Tuesday, 8 November 2011

Whole Numbers


Whole Numbers

The whole numbers are the counting numbers and 0. The whole numbers are 0, 1, 2, 3, 4, 5, ...

Place Value

The position, or place, of a digit in a number written in standard form determines the actual value the digit represents. This table shows the place value for various positions:


Place (underlined) Name of Position
1 000 Ones (units) position
1 000 Tens
1 000 Hundreds
1 000 Thousands
1 000 000 Ten thousands
1 000 000 Hundred Thousands
1 000 000 Millions
1 000 000 000 Ten Millions
1 000 000 000 Hundred millions
1 000 000 000 Billions
Example:
The number 721040 has a 7 in the hundred thousands place, a 2 in the ten thousands place, a one in the thousands place, a 4 in the tens place, and a 0 in both the hundreds and ones place.

Rounding Whole Numbers

To round to the nearest ten means to find the closest number having all zeros to the right of the tens place. Note: when the digit 5, 6, 7, 8, or 9 appears in the ones place, round up; when the digit 0, 1, 2, 3, or 4 appears in the ones place, round down.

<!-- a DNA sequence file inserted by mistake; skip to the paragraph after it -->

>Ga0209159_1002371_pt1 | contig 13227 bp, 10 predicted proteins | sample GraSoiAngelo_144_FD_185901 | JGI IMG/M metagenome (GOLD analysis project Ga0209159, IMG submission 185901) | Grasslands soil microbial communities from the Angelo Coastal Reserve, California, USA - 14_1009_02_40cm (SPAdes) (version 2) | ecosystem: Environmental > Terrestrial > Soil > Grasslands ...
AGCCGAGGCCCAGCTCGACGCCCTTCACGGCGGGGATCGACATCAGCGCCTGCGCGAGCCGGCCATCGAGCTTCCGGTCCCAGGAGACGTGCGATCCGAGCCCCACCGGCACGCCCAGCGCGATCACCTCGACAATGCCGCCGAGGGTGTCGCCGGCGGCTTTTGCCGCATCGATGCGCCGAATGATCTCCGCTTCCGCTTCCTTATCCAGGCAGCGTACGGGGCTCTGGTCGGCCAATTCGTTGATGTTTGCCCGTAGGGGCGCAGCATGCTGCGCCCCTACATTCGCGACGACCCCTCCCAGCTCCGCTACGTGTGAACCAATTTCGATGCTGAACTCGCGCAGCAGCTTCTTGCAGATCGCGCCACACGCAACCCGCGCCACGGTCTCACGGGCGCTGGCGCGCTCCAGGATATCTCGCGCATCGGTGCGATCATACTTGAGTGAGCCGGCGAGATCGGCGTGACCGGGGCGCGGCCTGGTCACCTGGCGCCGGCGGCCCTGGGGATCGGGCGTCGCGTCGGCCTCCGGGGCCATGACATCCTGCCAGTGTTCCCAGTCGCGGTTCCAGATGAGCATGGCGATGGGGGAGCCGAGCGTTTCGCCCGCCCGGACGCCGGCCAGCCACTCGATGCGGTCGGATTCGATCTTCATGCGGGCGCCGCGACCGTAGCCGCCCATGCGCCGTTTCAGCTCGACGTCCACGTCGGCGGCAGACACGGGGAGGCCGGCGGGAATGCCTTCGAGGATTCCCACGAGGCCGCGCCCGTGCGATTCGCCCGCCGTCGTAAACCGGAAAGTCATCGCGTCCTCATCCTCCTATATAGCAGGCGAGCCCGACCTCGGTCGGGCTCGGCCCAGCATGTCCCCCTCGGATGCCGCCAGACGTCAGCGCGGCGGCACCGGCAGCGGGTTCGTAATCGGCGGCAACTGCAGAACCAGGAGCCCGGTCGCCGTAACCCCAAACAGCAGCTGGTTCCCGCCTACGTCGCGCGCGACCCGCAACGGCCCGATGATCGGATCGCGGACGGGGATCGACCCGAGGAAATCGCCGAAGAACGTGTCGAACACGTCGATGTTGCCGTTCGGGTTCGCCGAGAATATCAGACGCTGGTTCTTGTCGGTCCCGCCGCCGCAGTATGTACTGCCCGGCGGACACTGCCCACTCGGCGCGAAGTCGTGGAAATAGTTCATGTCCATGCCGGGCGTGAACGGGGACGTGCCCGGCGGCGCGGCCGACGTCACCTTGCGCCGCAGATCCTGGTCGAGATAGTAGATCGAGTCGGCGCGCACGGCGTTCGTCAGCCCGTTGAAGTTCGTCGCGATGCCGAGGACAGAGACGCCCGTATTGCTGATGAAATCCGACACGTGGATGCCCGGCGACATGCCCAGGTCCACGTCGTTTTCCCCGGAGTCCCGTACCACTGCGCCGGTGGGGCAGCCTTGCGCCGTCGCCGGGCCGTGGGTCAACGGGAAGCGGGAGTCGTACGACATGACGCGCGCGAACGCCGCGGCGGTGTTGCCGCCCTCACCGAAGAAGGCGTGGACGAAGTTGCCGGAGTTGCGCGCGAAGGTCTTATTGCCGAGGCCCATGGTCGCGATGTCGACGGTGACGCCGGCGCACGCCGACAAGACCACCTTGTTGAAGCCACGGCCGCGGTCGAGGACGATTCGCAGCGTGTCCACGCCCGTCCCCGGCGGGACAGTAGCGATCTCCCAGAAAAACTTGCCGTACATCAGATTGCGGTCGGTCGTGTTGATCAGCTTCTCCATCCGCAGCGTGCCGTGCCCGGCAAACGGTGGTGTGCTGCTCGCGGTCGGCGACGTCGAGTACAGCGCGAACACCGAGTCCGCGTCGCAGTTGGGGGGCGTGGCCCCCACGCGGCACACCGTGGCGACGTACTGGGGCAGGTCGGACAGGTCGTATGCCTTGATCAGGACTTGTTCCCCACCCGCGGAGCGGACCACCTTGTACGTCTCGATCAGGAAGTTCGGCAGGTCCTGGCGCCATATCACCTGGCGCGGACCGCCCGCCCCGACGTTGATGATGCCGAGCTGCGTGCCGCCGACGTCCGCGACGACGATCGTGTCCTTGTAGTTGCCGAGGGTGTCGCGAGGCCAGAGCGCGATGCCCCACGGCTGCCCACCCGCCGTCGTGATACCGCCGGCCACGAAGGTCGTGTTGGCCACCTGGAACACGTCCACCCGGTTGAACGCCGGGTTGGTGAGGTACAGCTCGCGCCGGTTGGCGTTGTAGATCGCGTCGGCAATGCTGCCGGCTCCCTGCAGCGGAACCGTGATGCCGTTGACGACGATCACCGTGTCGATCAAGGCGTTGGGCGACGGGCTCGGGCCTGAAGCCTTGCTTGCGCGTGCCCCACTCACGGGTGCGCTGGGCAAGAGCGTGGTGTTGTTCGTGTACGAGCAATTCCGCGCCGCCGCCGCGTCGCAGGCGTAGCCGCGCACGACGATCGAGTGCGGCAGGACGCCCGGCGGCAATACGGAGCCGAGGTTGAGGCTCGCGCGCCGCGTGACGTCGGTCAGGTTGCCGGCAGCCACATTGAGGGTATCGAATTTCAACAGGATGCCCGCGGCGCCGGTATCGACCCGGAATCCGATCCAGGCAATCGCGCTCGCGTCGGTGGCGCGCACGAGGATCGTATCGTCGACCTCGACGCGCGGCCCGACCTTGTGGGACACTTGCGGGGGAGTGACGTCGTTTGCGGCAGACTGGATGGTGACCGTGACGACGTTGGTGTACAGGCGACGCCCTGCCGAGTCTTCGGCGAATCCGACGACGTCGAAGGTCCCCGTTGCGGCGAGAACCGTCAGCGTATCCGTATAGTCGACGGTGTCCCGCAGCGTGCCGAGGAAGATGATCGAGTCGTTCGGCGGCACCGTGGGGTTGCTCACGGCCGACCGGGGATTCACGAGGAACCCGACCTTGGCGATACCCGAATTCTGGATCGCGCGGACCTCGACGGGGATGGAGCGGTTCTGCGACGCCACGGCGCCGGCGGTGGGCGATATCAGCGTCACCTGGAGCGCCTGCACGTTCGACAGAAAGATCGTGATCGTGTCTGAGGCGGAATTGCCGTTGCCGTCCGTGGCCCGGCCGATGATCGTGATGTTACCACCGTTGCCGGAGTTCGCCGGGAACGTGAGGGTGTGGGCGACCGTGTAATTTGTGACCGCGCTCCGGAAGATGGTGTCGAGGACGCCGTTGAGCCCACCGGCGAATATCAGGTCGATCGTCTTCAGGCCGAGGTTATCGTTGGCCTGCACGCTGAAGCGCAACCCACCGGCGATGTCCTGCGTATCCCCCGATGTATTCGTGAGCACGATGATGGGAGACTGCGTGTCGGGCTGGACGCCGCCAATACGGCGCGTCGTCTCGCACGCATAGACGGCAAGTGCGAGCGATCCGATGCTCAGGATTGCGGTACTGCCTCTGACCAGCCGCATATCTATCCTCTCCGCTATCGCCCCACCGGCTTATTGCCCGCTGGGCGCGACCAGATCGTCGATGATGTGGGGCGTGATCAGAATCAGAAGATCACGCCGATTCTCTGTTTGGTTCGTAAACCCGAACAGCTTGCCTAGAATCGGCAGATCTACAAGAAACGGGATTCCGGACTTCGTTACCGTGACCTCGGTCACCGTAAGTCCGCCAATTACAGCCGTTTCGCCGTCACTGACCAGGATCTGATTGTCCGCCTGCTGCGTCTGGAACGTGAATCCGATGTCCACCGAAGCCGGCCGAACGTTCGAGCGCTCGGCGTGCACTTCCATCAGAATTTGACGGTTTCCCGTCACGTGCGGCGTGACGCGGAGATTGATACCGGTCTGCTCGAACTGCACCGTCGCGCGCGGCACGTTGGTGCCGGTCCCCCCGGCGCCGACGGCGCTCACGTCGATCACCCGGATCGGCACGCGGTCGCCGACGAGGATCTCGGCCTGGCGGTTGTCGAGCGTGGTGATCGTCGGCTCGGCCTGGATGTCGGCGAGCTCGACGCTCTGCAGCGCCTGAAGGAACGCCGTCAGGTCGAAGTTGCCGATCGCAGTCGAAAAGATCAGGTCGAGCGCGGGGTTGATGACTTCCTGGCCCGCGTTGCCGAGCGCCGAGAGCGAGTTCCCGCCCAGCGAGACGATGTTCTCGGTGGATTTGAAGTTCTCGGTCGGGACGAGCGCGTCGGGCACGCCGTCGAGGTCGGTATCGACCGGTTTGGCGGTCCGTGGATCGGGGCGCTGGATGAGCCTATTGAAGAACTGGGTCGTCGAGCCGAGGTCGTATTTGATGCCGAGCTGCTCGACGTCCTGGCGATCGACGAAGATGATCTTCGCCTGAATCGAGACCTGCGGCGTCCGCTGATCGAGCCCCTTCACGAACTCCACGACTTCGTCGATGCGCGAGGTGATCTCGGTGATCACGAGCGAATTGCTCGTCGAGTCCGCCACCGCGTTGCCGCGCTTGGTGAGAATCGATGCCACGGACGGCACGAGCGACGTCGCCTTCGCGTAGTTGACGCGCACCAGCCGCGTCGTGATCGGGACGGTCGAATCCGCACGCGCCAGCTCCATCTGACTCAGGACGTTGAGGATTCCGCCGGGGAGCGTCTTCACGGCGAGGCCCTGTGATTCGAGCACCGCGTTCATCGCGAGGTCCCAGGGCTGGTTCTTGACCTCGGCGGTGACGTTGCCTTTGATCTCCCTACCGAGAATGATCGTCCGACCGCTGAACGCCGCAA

Examples:
Rounding 119 to the nearest ten gives 120.
Rounding 155 to the nearest ten gives 160.
Rounding 102 to the nearest ten gives 100.
Similarly, to round a number to any place value, we find the number with zeros in all of the places to the right of the place value being rounded to that is closest in value to the original number.
Examples:
Rounding 180 to the nearest hundred gives 200.
Rounding 150090 to the nearest hundred thousand gives 200000.
Rounding 1234 to the nearest thousand gives 1000.
Rounding is useful in making estimates of sums, differences, etc.
Example:
To estimate the sum 119360 + 500 to the nearest thousand, first round each number in the sum, resulting in a new sum of 119000 + 1000.. Then add to get the estimate of 120000.

click exercise